Accidental American or How To Become a Birthright Citizenship – La Rusa Tax
Child taxes

Accidental American or How To Become a Birthright Citizenship

My friends are coming to the United States to have a baby so they can experience the best medicine in the world (let’s be frank, they are coming to give birth for the sake of citizenship).


Before immigrating to America myself, I have always thought that once you are born in a country, you automatically gain citizenship, but I was surprised to find out that it is not the case. Even in the United States, it has not always been the case. The United States has recognized birthright citizenship, or “jus soli” as it’s known around the world, since the passing of the Fourteenth Amendment in 1868, which states the following:


All persons born or naturalized in the United States and subject to the jurisdiction thereof, are citizens of the United States and of the State wherein they reside.


The list of countries that recognize citizenship by birth is small:

  •   Antigua and Barbuda 
  •   Argentina
  •   Barbados
  •   Belize
  •   Bolivia
  •   Brazil
  •   Canada
  •   Chile
  •   Costa Rica
  •   Cuba
  •   Dominica
  •   Ecuador
  •   El Salvador
  •   Fiji
  •   Grenada
  •   Guatemala
  •   Guyana
  •   Honduras
  •   Jamaica
  •   Lesotho
  •   Mexico
  •   Nicaragua
  •   Pakistan
  •   Panama
  •   Paraguay
  •   Peru
  •   Saint Kitts and Nevis
  •   Saint Lucia
  •   Saint Vincent and the Grenadines 
  •   Tanzania
  •   Trinidad and Tobago
  •   Tuvalu
  •   United States
  •   Uruguay
  •   Venezuela

Let’s continue to be frank, except for the USA and Canada, all other countries on the list are not interesting at all. 

Taxes for Accidental American

Although my friends are coming to the United States intentionally to give birth, there is a term used for kids born in America to foreign parents, who later return to their home country with that child.  Such a child is called an “Accidental American”.  


A blue American passport opens up a world of opportunities and … taxes.  The U.S. is one of only two countries in the world that have citizenship-based taxation, as opposed to residency-based. The other is the East African country of Eritrea. US citizens are subject to income tax worldwide, regardless of where they live.  In the United States, there is no such thing as the loss of a tax residency after being away from the country for more than 180 days.  American citizens are always tax residents; moreover, they do not have the right to use the double taxation treaty (this is called the saving clause in the tax code). 


Just like many years ago, Supreme Court ruled that anyone born in the US is indeed a citizen, another century-old ruling determined that American citizens living abroad must pay taxes since “government by its very nature benefits the citizen and his property wherever found”.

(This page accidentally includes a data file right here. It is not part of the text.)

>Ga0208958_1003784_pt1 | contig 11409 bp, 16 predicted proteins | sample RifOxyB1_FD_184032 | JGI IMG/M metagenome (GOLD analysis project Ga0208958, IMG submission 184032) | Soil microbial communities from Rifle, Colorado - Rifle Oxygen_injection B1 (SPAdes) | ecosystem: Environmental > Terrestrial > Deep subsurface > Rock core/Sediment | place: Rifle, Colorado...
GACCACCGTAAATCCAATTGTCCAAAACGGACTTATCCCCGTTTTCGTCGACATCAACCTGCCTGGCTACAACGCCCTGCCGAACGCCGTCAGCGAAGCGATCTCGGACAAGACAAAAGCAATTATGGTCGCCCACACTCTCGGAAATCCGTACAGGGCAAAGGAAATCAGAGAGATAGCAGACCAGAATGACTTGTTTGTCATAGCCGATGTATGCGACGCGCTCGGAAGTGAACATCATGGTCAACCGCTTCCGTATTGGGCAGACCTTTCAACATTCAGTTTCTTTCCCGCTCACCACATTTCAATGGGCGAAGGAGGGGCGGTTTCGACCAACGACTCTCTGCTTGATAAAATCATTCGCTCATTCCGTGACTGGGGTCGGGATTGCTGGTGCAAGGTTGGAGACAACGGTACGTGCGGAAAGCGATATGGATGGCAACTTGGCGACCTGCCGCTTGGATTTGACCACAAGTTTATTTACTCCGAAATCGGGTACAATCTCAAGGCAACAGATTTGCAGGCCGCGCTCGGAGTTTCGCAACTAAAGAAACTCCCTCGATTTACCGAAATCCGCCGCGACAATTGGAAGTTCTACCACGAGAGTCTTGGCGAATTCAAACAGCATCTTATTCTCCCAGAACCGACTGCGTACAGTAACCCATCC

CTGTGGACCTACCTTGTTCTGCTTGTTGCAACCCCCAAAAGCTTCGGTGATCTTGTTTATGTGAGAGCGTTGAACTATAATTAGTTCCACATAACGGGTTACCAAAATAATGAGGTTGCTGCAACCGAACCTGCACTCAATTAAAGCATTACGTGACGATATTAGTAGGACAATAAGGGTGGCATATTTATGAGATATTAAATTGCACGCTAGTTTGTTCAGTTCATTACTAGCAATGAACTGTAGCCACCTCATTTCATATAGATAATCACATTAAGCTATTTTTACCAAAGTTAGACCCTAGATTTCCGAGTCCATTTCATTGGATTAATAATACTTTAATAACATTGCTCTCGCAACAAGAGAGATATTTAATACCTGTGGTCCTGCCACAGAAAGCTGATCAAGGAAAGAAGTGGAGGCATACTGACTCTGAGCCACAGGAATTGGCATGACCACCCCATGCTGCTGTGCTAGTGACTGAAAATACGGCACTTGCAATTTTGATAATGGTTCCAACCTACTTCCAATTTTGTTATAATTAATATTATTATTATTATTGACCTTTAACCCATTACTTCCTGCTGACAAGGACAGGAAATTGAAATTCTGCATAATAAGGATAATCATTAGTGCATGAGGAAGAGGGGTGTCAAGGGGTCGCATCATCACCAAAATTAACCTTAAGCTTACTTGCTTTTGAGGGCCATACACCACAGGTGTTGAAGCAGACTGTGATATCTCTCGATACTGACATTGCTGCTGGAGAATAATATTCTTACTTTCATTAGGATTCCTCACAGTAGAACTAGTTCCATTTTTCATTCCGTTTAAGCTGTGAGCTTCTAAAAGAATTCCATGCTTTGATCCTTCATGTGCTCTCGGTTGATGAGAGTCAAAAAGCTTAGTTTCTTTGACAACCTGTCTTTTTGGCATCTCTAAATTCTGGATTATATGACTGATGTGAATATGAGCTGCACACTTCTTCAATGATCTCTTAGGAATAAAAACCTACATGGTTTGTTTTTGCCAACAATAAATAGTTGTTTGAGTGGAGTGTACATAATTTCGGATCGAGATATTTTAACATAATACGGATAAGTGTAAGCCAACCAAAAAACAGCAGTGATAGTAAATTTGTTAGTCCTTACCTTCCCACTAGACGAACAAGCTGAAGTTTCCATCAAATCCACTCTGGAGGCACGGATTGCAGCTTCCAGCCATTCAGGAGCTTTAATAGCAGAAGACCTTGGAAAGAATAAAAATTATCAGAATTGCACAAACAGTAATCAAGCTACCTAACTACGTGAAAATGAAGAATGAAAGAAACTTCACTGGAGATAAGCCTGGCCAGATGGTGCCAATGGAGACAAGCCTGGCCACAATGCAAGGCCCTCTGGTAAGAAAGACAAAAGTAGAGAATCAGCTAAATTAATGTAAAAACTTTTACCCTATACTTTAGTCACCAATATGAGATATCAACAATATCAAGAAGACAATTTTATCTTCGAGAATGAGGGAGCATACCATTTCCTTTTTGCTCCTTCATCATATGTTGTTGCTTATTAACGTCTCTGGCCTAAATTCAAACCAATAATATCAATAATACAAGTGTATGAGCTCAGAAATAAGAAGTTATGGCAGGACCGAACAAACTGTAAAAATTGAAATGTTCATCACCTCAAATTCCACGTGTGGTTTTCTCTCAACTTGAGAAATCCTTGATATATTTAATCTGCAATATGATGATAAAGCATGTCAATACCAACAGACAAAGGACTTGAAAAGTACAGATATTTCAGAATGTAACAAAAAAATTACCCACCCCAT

Foreign Earned Income Exclusion or how to pay less taxes

However, there is no reason to be alarmed just yet. If a citizen does not live in the United States, then he can deduct from his tax base a salary from another country in the amount of $ 107,600 for 2020 and $ 108,700 for 2021 (the amount increases every year).  This deduction is called 

Foreign Earned Income Exclusion (FEIE) and allows you to exclude income from taxes in the US if you live full time in another country. Unfortunately, this specific deduction only applies to earned income, such as salary. If you have rental income or dividends, this deduction does not apply to you, but you still have other options. 


In order to quality for FEIE, you must be able to apply one of those tests to your situation:


  1. Bone Fide Residence Test – Works full time in a foreign country for an entire calendar year
  2. Physical Presence Test – Works outside of the United States for at least 330 of any 365 day period

But remember, FEIE only applies to you if you have a job. What if your income comes from investment activities, such as dividends? 


You can still get a deduction for taxes already paid in another country by using the Foreign Tax Credit (FTC). For example, Tom earned $ 200,000 and must pay $ 50,000 in US tax on this amount, but he has already paid $ 30,000 in his country, and accordingly, he pays $ 20,000 in the US.  It is important to note that FTC is also available to those who earn wages. 


Consequently, we recommend comparing those two options in order to determine which one works better for our situation. 

How does it work exactly?

Do not ignore filing requirements because unfiled tax returns have no statute of limitation, this means that Uncle Sam can collect taxes indefinitely if you do not file your tax return. 


Keep in mind that in order to file a tax return, your child will need a social security number. To obtain a Social Security number, it is required to file an application:


For information about services outside the U.S visit the Social Security website at


Filing a tax return will become a necessity once your child has his own income.  In the meantime, it is worth making sure that no bank accounts are opened in the name of your child in order to avoid mandatory FBAR filing. However, if you really need to open one, then total deposit amount should not exceed $10,000, otherwise, you will have to submit a report on foreign accounts (even for a child).